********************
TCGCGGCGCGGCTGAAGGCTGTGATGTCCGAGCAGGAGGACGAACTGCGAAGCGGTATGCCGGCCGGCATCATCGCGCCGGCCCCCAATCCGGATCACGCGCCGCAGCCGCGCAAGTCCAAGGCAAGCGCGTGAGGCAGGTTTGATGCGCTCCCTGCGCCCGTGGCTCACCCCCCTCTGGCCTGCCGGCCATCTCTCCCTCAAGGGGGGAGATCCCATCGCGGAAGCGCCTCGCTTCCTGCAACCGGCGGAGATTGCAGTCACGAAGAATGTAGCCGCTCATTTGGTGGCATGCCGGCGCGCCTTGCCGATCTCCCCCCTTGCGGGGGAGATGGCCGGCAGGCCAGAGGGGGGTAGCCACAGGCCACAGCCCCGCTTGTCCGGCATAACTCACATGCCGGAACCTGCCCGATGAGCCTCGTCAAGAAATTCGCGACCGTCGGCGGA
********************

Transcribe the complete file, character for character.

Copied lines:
TCGCGGCGCGGCTGAAGGCTGTGATGTCCGAGCAGGAGGACGAACTGCGAAGCGGTATGCCGGCCGGCATCATCGCGCCGGCCCCCAATCCGGATCACGCGCCGCAGCCGCGCAAGTCCAAGGCAAGCGCGTGAGGCAGGTTTGATGCGCTCCCTGCGCCCGTGGCTCACCCCCCTCTGGCCTGCCGGCCATCTCTCCCTCAAGGGGGGAGATCCCATCGCGGAAGCGCCTCGCTTCCTGCAACCGGCGGAGATTGCAGTCACGAAGAATGTAGCCGCTCATTTGGTGGCATGCCGGCGCGCCTTGCCGATCTCCCCCCTTGCGGGGGAGATGGCCGGCAGGCCAGAGGGGGGTAGCCACAGGCCACAGCCCCGCTTGTCCGGCATAACTCACATGCCGGAACCTGCCCGATGAGCCTCGTCAAGAAATTCGCGACCGTCGGCGGA